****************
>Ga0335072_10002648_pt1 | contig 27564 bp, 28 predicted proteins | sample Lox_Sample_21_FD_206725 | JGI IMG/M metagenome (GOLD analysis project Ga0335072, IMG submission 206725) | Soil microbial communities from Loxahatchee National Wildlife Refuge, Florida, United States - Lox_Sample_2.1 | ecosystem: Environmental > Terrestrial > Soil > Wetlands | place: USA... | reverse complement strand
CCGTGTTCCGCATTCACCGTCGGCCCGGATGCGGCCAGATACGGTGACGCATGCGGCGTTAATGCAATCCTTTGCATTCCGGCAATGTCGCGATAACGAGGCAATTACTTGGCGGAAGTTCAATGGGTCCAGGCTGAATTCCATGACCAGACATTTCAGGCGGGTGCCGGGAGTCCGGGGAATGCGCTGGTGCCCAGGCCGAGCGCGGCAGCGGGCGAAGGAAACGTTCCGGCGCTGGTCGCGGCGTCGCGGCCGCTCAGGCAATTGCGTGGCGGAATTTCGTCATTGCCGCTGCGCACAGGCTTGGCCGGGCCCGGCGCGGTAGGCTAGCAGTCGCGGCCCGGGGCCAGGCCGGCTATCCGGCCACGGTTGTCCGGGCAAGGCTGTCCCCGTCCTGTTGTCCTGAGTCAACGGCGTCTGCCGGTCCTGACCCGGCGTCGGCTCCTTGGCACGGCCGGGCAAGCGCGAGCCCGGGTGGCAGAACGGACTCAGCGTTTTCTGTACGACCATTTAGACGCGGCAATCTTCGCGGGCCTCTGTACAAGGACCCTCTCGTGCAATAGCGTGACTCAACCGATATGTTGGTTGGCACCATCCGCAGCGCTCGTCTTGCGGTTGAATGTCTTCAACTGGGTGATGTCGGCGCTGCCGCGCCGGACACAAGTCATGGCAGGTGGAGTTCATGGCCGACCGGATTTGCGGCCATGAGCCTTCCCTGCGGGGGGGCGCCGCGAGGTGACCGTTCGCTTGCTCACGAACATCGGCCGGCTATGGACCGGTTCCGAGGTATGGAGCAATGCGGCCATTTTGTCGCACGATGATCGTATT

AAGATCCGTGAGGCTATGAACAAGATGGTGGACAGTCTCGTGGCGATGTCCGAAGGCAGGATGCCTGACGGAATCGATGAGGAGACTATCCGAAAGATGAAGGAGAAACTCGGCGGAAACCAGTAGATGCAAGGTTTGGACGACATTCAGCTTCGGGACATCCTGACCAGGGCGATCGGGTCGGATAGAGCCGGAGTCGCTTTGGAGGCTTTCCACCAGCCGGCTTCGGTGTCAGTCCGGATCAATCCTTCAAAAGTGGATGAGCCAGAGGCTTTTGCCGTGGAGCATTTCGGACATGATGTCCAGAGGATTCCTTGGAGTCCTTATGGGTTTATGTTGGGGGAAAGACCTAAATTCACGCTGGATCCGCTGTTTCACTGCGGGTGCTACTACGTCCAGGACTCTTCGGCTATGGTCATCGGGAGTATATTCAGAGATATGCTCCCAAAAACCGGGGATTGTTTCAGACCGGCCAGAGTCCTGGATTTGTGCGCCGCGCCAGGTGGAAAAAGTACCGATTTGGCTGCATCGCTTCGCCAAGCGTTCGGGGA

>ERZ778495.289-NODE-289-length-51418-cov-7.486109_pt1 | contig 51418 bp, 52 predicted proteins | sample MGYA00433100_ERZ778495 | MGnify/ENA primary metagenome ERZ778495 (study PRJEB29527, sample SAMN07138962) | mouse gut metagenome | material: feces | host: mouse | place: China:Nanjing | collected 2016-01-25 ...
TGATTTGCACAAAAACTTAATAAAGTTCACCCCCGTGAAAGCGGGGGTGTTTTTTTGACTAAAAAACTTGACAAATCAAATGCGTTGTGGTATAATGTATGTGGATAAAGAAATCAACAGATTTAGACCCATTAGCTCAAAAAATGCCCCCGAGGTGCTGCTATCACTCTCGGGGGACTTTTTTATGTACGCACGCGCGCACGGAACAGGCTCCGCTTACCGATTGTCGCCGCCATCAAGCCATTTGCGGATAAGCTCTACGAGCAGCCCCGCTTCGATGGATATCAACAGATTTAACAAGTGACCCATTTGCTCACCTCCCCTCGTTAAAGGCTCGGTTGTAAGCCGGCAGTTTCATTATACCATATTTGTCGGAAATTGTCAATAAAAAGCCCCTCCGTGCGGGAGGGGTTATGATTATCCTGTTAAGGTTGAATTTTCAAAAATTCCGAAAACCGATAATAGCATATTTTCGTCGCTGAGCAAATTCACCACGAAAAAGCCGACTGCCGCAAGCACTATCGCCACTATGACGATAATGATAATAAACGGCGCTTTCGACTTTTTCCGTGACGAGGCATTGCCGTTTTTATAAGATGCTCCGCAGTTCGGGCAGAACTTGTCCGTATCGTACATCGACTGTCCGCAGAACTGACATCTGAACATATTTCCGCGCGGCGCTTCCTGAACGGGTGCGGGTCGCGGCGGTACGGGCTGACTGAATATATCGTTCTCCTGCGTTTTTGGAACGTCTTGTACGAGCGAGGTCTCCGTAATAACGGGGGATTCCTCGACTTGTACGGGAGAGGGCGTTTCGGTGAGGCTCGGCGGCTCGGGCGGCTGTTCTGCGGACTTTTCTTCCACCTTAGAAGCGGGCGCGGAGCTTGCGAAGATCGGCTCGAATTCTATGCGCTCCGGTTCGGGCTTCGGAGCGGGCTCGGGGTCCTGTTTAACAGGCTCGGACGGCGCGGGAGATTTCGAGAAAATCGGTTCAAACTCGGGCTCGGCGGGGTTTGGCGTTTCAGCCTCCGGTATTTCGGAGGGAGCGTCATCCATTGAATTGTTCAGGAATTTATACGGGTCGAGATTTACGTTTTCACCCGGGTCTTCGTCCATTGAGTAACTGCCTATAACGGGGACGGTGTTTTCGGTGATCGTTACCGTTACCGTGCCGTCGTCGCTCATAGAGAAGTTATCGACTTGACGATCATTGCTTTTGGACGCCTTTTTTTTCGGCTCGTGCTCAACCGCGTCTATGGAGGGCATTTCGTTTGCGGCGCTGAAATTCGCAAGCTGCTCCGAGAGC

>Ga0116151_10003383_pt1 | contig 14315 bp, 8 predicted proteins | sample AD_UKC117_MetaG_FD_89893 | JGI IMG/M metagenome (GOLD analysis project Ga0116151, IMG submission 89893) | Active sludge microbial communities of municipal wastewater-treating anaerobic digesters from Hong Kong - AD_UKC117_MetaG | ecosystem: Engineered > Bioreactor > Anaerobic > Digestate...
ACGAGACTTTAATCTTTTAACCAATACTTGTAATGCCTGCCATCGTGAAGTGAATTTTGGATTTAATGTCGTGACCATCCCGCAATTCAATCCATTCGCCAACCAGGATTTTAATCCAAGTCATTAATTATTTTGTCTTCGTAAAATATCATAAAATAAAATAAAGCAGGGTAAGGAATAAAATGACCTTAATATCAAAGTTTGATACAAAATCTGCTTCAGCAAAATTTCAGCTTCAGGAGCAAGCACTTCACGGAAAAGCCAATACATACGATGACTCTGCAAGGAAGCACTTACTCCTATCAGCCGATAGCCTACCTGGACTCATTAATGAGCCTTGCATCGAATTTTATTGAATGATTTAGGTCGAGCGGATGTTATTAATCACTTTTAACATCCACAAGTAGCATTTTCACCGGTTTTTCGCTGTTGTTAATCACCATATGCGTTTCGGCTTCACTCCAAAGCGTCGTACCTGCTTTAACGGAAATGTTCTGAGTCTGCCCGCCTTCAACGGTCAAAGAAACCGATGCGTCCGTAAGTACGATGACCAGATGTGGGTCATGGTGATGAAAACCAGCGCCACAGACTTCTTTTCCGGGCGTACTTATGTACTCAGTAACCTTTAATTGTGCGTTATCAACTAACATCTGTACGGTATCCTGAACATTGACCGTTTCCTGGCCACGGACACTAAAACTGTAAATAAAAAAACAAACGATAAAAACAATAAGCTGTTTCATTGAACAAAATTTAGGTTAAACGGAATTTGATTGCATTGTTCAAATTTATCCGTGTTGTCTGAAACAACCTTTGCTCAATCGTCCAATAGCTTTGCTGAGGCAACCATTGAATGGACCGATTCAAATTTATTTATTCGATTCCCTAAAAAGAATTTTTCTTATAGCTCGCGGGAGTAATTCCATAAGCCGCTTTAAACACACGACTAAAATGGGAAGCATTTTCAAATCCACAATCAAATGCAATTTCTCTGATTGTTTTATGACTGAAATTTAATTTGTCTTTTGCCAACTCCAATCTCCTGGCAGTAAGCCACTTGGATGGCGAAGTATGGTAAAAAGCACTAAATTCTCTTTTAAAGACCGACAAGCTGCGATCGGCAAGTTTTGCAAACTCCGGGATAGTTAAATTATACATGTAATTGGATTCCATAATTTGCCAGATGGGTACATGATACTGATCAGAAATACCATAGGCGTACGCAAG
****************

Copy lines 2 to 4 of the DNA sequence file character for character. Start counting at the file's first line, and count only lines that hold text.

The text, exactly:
CCGTGTTCCGCATTCACCGTCGGCCCGGATGCGGCCAGATACGGTGACGCATGCGGCGTTAATGCAATCCTTTGCATTCCGGCAATGTCGCGATAACGAGGCAATTACTTGGCGGAAGTTCAATGGGTCCAGGCTGAATTCCATGACCAGACATTTCAGGCGGGTGCCGGGAGTCCGGGGAATGCGCTGGTGCCCAGGCCGAGCGCGGCAGCGGGCGAAGGAAACGTTCCGGCGCTGGTCGCGGCGTCGCGGCCGCTCAGGCAATTGCGTGGCGGAATTTCGTCATTGCCGCTGCGCACAGGCTTGGCCGGGCCCGGCGCGGTAGGCTAGCAGTCGCGGCCCGGGGCCAGGCCGGCTATCCGGCCACGGTTGTCCGGGCAAGGCTGTCCCCGTCCTGTTGTCCTGAGTCAACGGCGTCTGCCGGTCCTGACCCGGCGTCGGCTCCTTGGCACGGCCGGGCAAGCGCGAGCCCGGGTGGCAGAACGGACTCAGCGTTTTCTGTACGACCATTTAGACGCGGCAATCTTCGCGGGCCTCTGTACAAGGACCCTCTCGTGCAATAGCGTGACTCAACCGATATGTTGGTTGGCACCATCCGCAGCGCTCGTCTTGCGGTTGAATGTCTTCAACTGGGTGATGTCGGCGCTGCCGCGCCGGACACAAGTCATGGCAGGTGGAGTTCATGGCCGACCGGATTTGCGGCCATGAGCCTTCCCTGCGGGGGGGCGCCGCGAGGTGACCGTTCGCTTGCTCACGAACATCGGCCGGCTATGGACCGGTTCCGAGGTATGGAGCAATGCGGCCATTTTGTCGCACGATGATCGTATT

AAGATCCGTGAGGCTATGAACAAGATGGTGGACAGTCTCGTGGCGATGTCCGAAGGCAGGATGCCTGACGGAATCGATGAGGAGACTATCCGAAAGATGAAGGAGAAACTCGGCGGAAACCAGTAGATGCAAGGTTTGGACGACATTCAGCTTCGGGACATCCTGACCAGGGCGATCGGGTCGGATAGAGCCGGAGTCGCTTTGGAGGCTTTCCACCAGCCGGCTTCGGTGTCAGTCCGGATCAATCCTTCAAAAGTGGATGAGCCAGAGGCTTTTGCCGTGGAGCATTTCGGACATGATGTCCAGAGGATTCCTTGGAGTCCTTATGGGTTTATGTTGGGGGAAAGACCTAAATTCACGCTGGATCCGCTGTTTCACTGCGGGTGCTACTACGTCCAGGACTCTTCGGCTATGGTCATCGGGAGTATATTCAGAGATATGCTCCCAAAAACCGGGGATTGTTTCAGACCGGCCAGAGTCCTGGATTTGTGCGCCGCGCCAGGTGGAAAAAGTACCGATTTGGCTGCATCGCTTCGCCAAGCGTTCGGGGA

>ERZ778495.289-NODE-289-length-51418-cov-7.486109_pt1 | contig 51418 bp, 52 predicted proteins | sample MGYA00433100_ERZ778495 | MGnify/ENA primary metagenome ERZ778495 (study PRJEB29527, sample SAMN07138962) | mouse gut metagenome | material: feces | host: mouse | place: China:Nanjing | collected 2016-01-25 ...